The purpose of this paper is to present a review of theoretically based measures of cognitive appraisal, and discuss psychometric strengths and limitations.
Understanding how an individual appraises stressful events becomes important when faced with alterations in mental health. Cognitive appraisals influence how an individual copes with stressful events and life crises that leads to changes in mental health. Measures on how an individual appraises a stressful event lack conceptual soundness and are limited by weak psychometric properties.
Health and Psychosocial Instruments (HAPI) electronic database was searched using combinations of the key words cognitive appraisal, primary appraisal, secondary appraisal, appraisal of illness, appraisal of health, and stress appraisal. The quality of these instrument sources was assessed by published psychometric data in the primary source.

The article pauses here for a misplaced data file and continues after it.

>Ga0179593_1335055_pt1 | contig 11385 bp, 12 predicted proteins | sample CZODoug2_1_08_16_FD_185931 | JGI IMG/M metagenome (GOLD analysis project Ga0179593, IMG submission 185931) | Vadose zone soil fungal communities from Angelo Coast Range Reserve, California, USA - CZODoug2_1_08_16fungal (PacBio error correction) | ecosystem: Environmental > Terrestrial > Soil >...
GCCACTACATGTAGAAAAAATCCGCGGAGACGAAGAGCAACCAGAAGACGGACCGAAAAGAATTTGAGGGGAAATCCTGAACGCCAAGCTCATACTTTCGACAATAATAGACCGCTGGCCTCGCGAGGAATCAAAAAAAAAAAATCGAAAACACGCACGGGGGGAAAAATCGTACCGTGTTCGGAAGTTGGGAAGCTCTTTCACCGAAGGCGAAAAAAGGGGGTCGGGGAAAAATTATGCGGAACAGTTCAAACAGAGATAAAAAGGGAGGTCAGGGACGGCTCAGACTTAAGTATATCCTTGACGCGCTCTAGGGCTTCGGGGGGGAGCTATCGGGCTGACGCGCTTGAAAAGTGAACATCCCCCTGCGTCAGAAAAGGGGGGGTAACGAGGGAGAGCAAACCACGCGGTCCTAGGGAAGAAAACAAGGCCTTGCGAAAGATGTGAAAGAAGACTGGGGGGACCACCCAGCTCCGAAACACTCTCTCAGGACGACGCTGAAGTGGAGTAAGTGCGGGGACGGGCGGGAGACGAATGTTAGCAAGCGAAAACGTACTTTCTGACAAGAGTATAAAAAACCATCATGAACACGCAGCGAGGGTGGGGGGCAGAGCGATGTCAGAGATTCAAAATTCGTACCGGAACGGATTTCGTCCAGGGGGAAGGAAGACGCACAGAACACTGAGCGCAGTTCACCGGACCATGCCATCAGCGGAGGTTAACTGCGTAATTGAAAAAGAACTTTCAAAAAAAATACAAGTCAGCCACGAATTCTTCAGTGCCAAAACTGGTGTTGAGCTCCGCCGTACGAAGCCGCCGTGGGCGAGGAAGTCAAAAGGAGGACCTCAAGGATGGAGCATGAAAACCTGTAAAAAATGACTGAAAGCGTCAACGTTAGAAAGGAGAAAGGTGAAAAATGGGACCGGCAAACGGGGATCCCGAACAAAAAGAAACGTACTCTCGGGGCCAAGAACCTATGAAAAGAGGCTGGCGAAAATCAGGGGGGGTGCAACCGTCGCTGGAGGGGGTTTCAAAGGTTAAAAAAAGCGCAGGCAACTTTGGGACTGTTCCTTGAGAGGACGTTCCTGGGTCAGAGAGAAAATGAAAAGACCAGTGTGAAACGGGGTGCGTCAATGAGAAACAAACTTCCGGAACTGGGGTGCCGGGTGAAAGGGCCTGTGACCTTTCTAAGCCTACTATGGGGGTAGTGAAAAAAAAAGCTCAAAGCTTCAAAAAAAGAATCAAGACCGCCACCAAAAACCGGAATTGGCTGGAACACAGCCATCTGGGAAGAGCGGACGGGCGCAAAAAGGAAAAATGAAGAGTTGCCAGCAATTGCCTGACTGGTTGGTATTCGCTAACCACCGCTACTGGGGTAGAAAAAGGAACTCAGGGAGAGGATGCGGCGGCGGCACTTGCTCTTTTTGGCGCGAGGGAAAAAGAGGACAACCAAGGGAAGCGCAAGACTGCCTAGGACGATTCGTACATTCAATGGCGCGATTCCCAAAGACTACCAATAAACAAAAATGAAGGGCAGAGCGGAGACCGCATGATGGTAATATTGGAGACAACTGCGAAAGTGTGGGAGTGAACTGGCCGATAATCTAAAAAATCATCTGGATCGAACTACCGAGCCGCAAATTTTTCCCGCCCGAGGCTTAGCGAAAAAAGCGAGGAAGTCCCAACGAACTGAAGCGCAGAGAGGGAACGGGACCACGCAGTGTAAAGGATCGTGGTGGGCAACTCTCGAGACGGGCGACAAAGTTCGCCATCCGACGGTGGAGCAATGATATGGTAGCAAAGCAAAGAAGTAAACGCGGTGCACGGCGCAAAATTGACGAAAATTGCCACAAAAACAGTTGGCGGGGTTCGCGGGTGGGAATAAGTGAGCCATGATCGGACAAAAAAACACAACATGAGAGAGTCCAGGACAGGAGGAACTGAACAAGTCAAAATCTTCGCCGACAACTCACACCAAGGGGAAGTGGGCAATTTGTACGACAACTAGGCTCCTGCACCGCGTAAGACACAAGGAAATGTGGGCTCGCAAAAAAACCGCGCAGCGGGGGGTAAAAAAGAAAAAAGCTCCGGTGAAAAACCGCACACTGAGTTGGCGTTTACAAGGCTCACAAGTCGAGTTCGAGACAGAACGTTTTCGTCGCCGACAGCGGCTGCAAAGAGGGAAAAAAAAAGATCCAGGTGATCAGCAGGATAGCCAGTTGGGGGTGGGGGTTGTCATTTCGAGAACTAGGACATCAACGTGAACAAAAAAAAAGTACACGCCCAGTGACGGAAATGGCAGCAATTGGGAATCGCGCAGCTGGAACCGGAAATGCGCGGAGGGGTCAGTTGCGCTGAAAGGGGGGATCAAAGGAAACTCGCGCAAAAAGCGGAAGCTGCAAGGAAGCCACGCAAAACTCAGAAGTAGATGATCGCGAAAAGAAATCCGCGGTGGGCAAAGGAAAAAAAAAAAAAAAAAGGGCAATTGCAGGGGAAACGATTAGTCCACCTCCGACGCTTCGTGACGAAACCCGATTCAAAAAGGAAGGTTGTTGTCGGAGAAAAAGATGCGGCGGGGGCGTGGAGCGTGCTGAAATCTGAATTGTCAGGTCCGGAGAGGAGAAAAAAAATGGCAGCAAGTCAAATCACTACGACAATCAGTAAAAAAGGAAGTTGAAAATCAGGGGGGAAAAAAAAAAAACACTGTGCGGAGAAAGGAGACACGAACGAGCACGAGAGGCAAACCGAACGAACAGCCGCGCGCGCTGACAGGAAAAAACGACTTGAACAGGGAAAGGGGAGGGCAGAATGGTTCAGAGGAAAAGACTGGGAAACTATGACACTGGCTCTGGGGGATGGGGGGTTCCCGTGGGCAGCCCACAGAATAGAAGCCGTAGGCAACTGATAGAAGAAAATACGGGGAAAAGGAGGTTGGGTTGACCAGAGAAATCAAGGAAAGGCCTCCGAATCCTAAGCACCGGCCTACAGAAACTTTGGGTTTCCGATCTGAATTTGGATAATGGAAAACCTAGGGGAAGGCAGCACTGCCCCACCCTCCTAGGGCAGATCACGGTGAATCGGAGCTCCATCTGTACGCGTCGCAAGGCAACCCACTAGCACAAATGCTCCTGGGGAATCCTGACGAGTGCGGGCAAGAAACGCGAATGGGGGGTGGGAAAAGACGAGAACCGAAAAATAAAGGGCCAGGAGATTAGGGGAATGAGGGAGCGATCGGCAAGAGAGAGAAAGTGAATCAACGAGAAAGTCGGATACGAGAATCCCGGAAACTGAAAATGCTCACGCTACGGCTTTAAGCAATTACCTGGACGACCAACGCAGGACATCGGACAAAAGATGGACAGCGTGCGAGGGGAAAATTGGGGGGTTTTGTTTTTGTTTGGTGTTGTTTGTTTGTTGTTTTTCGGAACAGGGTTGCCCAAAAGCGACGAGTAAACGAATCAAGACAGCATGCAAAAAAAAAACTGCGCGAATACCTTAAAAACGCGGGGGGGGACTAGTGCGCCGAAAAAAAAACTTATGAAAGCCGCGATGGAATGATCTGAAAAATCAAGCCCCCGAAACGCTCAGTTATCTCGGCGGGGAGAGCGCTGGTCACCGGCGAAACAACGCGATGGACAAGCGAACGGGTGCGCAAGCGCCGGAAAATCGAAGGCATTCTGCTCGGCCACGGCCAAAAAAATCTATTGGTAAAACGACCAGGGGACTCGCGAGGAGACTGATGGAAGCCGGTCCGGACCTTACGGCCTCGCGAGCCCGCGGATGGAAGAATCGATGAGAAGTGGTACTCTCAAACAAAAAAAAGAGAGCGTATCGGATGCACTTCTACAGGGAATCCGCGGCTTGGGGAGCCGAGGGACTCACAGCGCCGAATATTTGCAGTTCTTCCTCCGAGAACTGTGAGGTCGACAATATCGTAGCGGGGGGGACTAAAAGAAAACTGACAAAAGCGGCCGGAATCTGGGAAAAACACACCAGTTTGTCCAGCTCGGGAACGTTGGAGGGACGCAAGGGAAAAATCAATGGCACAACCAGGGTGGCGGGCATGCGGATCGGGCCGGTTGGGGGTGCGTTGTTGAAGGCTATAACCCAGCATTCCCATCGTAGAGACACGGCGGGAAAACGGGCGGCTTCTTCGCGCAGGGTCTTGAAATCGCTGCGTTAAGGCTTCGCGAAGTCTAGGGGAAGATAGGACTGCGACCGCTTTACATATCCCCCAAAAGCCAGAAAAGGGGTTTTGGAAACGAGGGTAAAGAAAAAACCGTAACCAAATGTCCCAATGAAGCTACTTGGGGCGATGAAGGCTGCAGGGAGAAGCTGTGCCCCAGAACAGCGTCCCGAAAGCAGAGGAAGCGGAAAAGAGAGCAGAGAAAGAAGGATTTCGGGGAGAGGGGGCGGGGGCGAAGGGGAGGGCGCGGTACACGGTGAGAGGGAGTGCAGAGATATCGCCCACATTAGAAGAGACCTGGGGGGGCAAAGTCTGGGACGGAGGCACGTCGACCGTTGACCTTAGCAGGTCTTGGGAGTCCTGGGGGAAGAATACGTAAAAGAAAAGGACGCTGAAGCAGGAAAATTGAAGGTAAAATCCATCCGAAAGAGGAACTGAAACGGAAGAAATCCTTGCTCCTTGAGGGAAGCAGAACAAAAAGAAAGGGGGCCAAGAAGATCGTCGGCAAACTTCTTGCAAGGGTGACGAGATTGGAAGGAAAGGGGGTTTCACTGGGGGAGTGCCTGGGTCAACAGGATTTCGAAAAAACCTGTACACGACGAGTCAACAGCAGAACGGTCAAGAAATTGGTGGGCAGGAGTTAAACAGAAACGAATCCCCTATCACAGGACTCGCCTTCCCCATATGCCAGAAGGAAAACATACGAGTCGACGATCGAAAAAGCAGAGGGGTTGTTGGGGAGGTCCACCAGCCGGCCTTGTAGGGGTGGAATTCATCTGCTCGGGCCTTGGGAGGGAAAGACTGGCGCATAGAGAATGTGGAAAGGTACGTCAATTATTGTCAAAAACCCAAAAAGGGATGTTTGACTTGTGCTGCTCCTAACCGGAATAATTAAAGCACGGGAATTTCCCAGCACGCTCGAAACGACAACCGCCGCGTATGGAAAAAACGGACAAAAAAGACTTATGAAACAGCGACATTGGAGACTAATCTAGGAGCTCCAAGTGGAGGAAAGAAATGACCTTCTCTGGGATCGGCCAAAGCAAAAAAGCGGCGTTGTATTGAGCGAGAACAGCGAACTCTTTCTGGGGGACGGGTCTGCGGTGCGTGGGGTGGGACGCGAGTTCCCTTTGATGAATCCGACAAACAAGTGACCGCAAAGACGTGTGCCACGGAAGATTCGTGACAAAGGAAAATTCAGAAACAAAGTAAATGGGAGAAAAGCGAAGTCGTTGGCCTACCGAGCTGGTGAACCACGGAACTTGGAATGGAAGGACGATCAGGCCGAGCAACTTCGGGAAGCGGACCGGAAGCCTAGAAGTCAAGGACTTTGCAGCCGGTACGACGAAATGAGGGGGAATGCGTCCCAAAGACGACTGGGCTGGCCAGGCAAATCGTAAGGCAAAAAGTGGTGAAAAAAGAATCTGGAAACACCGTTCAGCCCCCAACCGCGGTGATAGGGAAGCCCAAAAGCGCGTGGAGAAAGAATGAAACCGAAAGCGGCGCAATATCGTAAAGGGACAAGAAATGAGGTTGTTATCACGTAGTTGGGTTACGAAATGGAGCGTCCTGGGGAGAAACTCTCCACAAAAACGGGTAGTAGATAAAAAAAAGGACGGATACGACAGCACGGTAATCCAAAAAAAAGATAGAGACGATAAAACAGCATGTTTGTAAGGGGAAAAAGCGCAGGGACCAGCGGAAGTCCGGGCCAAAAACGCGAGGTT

Five instruments were found that measure cognitive appraisal as theoretically described: the Meaning of Illness Questionnaire, the Stress Appraisal Measure, the Appraisal of Illness Scale, the Cognitive Appraisal of Health Scale, and the Primary Appraisal/Secondary Appraisal scale. A description of each tool, including purpose, scoring, and psychometric support, is provided.
There are a limited number of instruments that measure cognitive appraisal as theoretically described. Theoretically sound instruments with established psychometric support are needed to make accurate inferences about the role of cognitive appraisal in the mental and physical health of individuals experiencing stress.